Rising opera singer Sara LeMesh brought her musical talents to San Quentin State Prison, mesmerizing her captive audience with her singing and charm.

In the prison’s Catholic chapel, LeMesh used the power of her soprano voice to entertain an audience of more than 100 as she ran through a set of 19 songs on a Sunday evening in August.

The men appeared focused as LeMesh sang, relaxing them all into a contemplative mood.

“I never thought I’d see this in prison,” Benito Sosa, 32, said. He arrived at San Quentin six months ago. “I think it’s cool.”

LeMesh resonated in four languages: Italian, French, Latin and English. The first eight songs, beginning with “Caro mio ben,” were sung in Italian or French. The last was “Nuits d’etoiles.”

“It’s a French song, and it’s about being outside on a starry night,” she said. “What’s the point in singing in a foreign language if you can’t share something?”

“It’s beautiful,” Daniel Arciniega, 51, said. He arrived at San Quentin five months ago. “Excellent songs. Her personality is nice. I appreciate the program.”

Following her skill singing in French, LeMesh switched to her native language, English. She said many people’s reference to opera is that it’s sung in Italian. “There’s a lot of opera in English.”

I Attempt from Love’s Sickness was the first song sung in English.

“It’s about an angel,” LeMesh said.

LeMesh followed up with Music for a While. “It’s about how music can be really healing and make such a big difference,” she said,

The music is said to be so powerful in this song that it can make the snakes drop from Medusa’s head.“The Healing Power of Music” is how the organization Bread & Roses promoted this concert, just as it does many of its other shows. Lisa Starbird works with the organization and brought LeMesh into the prison to sing. She too pronounced the singing very enjoyable.

By the time LeMesh had completed singing 15 songs, Starbird noticed, “She hasn’t taken a sip of water.”

Starbird has been bringing music into the prison through Bread & Roses for five and a half years. In total, however, the organization has been bringing music to San Quentin for more than 40 years.

“This is a religious piece,” LeMesh said of the song “Et Exultavit Spiritus Meus.” “Most religious songs, particularly Catholic, are Latin. (This is) a prayer, but a very uplifting one.”

She said Bach wrote it.

“You can tell it’s a prayer,” she added. Next was Laurie’s Song, a four-minute piece from the opera The Tender Land. It’s about a girl who is afraid but excited to leave home and see the world. LeMesh conveyed the girl’s fear singing, “Once I thought I’d never go outside this fence.” As the piano recording played melodically through the chapel speakers with chord progressions alternating in and out, there was a long rest that allowed LeMesh time to sing a cappella.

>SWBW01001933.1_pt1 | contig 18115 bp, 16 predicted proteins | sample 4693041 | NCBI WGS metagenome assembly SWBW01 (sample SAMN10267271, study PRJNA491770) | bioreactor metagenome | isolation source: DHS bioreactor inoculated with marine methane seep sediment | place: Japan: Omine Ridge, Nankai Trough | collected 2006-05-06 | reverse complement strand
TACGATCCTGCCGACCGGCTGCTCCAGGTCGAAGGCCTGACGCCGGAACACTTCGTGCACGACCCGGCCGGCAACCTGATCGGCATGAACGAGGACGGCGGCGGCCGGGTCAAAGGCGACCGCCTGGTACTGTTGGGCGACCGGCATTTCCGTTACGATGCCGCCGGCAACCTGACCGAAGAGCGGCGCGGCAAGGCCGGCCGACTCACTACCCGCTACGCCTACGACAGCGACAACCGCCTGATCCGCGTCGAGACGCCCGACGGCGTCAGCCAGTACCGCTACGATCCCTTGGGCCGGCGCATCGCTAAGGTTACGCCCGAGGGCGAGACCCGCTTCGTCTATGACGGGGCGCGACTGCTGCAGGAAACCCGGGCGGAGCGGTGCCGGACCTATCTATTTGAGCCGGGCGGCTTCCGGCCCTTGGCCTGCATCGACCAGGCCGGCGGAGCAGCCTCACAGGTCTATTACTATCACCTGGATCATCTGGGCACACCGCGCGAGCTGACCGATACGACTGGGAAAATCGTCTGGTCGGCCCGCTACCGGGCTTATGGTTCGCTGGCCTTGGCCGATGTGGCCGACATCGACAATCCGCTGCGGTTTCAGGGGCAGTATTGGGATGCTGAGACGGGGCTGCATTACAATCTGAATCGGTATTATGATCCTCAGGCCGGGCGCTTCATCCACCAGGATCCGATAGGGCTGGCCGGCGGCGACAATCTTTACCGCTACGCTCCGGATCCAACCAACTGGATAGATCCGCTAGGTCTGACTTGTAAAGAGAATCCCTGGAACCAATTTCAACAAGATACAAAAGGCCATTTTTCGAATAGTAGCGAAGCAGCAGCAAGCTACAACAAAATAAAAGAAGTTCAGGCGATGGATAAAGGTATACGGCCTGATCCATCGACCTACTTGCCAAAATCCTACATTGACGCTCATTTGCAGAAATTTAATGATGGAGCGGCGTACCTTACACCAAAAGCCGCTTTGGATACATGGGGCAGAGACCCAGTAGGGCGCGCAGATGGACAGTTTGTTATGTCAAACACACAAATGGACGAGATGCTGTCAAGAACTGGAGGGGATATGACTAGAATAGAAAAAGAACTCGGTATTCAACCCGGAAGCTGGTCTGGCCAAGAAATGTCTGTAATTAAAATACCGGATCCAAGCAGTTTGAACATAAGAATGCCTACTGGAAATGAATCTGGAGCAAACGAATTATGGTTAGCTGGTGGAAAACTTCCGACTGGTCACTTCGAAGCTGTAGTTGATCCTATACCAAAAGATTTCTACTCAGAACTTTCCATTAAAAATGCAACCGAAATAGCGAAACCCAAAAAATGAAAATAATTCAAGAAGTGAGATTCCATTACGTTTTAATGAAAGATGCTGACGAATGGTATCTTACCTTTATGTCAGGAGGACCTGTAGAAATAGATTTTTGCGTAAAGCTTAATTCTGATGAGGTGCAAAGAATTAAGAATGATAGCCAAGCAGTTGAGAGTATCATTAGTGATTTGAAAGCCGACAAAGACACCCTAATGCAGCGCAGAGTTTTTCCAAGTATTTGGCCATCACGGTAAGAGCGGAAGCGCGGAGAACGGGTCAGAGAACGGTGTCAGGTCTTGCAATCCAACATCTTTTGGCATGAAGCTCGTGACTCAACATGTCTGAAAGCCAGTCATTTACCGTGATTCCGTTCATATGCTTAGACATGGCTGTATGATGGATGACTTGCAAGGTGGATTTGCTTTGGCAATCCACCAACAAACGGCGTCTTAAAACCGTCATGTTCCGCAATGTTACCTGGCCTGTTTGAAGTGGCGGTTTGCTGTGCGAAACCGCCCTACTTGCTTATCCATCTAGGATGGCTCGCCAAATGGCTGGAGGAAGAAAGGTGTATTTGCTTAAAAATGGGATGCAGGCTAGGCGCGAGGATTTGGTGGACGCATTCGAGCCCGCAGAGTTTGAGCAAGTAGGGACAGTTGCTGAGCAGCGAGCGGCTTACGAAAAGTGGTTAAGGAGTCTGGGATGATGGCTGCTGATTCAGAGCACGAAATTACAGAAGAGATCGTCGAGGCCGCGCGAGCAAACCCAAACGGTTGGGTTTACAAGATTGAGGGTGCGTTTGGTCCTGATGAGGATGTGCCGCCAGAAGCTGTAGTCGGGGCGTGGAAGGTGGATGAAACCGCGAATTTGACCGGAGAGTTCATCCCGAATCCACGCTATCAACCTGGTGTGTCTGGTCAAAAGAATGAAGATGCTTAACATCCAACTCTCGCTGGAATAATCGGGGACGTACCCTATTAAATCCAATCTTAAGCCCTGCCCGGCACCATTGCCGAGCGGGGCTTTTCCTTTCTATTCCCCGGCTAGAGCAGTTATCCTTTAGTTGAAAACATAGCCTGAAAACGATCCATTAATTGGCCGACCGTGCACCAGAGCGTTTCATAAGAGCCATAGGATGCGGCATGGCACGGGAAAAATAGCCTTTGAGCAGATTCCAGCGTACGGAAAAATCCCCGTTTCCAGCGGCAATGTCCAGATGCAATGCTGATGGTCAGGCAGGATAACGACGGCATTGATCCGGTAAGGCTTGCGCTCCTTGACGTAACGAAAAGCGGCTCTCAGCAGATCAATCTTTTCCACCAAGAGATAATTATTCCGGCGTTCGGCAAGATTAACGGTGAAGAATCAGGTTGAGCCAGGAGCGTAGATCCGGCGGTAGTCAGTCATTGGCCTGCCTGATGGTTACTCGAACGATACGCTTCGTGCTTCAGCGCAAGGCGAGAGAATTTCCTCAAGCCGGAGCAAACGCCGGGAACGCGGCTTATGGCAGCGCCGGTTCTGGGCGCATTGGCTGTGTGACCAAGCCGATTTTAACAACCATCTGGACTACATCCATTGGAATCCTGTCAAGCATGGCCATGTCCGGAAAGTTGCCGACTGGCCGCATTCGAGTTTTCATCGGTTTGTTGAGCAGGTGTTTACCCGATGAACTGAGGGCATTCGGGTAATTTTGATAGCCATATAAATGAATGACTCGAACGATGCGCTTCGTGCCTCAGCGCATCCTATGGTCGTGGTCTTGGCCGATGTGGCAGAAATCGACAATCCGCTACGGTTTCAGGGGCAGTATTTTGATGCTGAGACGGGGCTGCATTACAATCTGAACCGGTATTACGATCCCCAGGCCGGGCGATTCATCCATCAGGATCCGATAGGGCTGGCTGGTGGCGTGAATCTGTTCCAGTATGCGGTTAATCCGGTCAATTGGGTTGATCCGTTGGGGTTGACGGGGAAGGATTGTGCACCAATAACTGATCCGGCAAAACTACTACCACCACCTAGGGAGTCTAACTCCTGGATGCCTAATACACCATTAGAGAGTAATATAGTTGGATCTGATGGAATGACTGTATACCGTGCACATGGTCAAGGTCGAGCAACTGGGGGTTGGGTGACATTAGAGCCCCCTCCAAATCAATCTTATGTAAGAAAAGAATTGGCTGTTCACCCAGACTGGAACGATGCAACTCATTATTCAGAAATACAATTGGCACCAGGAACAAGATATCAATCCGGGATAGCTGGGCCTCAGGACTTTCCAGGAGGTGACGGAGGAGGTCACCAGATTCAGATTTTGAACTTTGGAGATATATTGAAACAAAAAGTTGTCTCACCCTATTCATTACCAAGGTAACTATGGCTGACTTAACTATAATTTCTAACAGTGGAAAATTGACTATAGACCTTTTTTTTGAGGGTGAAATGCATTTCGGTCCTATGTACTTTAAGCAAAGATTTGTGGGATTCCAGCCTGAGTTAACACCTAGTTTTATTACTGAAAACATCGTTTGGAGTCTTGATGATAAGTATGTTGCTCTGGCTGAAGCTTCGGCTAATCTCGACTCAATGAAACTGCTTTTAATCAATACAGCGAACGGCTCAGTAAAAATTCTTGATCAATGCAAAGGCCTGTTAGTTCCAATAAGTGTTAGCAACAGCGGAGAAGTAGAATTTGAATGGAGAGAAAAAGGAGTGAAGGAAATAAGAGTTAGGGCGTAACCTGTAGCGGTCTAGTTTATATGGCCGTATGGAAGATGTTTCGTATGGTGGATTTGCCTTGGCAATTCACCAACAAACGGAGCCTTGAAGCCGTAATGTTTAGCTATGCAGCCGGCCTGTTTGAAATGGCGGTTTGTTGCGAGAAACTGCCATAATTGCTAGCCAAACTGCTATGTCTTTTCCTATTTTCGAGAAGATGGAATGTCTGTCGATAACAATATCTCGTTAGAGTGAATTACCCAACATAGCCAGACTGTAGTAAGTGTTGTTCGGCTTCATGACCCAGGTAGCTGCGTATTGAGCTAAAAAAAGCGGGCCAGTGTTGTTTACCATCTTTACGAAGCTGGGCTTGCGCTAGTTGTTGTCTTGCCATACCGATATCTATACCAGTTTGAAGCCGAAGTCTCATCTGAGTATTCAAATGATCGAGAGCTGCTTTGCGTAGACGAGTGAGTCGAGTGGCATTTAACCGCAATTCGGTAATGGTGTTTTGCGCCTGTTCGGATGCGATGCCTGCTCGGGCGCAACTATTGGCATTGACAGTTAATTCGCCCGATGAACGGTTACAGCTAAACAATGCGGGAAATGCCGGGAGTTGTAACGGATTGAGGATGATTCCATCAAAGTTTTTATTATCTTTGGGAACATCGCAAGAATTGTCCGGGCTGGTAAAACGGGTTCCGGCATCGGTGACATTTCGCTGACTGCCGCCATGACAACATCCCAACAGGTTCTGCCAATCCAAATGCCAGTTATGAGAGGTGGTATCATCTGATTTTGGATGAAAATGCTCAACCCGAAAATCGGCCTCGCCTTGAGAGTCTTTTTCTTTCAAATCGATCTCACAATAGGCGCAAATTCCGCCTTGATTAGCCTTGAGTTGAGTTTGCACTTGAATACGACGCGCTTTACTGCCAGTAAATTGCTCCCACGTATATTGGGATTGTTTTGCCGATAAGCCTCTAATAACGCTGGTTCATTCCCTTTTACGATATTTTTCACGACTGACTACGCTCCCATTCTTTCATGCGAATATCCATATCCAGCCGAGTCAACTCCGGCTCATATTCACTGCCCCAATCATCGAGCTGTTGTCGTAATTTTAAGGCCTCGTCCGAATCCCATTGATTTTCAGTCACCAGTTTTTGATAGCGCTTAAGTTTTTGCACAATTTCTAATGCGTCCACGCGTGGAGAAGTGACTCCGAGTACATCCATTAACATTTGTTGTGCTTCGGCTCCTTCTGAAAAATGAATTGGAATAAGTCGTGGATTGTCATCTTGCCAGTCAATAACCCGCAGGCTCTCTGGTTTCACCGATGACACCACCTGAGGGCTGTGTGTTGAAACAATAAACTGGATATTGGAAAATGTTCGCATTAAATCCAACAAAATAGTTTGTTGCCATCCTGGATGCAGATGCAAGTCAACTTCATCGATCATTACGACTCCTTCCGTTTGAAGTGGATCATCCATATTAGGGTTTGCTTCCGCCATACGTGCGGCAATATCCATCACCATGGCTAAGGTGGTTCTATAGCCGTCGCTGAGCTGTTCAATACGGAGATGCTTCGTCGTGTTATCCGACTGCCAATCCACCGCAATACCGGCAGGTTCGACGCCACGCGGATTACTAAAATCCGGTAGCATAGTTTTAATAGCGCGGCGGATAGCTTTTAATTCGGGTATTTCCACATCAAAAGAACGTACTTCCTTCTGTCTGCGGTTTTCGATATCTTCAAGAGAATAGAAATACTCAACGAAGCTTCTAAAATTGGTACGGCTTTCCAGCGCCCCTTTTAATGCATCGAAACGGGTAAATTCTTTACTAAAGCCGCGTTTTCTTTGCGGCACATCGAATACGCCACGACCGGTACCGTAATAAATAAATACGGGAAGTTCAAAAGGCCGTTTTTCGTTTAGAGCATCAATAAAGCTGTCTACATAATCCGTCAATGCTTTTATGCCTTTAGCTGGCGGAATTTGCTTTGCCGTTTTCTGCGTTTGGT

“This is an Irish tune about the perspective of an older man,” LeMesh said of the song “The Salley Gardens.” It tells the story of a man who let go of love when he was young.

On the song Ave Maria, LeMesh said to the audience, “If you want to, close your eyes or hum along if you know it.”

When the sound of chords played as arpeggios on the piano recording, it was obvious to some musicians the song was Prelude in C.

“I didn’t realize how moving and emotionally powerful opera is,” inmate David Rodriquez, 22, said. “I want to hear more of it.” He said he wants to purchase some opera CDs.

“Amazing Grace” was the last song in the set. Because it was a familiar piece, the inmates sang along. Afterward, they gave LeMesh a loud standing ovation, applauding and cheering loudly.

For an encore, LeMesh played the piano and sang. Her bottle of water placed atop the piano was still full as she sang a piece about California. She received a second round of applause and another standing ovation.

“She’s an absolutely awesome singer and performer,” inmate Jeff Atkins, 56, said. “I couldn’t leave. You don’t expect that big sound out of someone that little.”

After the performance, LeMesh graciously shook hands and spoke with men who stood in line to thank her.

“You’re angelic,” said an inmate who introduced himself as Anthony.

LeMesh said she started singing at age 9. At 13, her music teacher told her mother that LeMesh had a classical voice so she could no longer adequately teach her. That’s when LeMesh said she realized she had a gift.

“I’m lucky my parents took time to research music for me,” she said.

According to her website, LeMesh has attended music festivals all over the world, to “hone my craft” in places such as Salzburg, France; Santa Barbara, California; and Lenox, Massachusetts. She’s also performed at the Mendocino Music Festival and American Bach Soloists.

Last year, LeMesh performed at the Fall Island Vocal Arts Seminar, Tanglewood Music Center, Music Academy of the West, Aspen Music Festival & School, Song Fest, and Mozarteum International Summer Academy.

According to the New York Times, LeMesh, a Marin County native, returned to her home in the Bay Area after earning her master’s degree. She later sang with the San Francisco Opera during its 2015 season. She also found time to learn computer coding.

“I have loved learning about coding and software and now understand that my desire to analyze music is not that different from breaking down code,” she said.

LeMesh holds a Bachelor of Music degree from Rice University and a Master of Music degree from the Bard College-Conservatory of Music.

Blues musician Maxx Cabello rocks the yard

Prisoners & Volunteers Sing Christmas Carols

Grammy Winner LeCrae Moore’s inspirational message

Digital Divide Explained

The post Rising operatic star mesmerizes San Quentink appeared first on San Quentin News.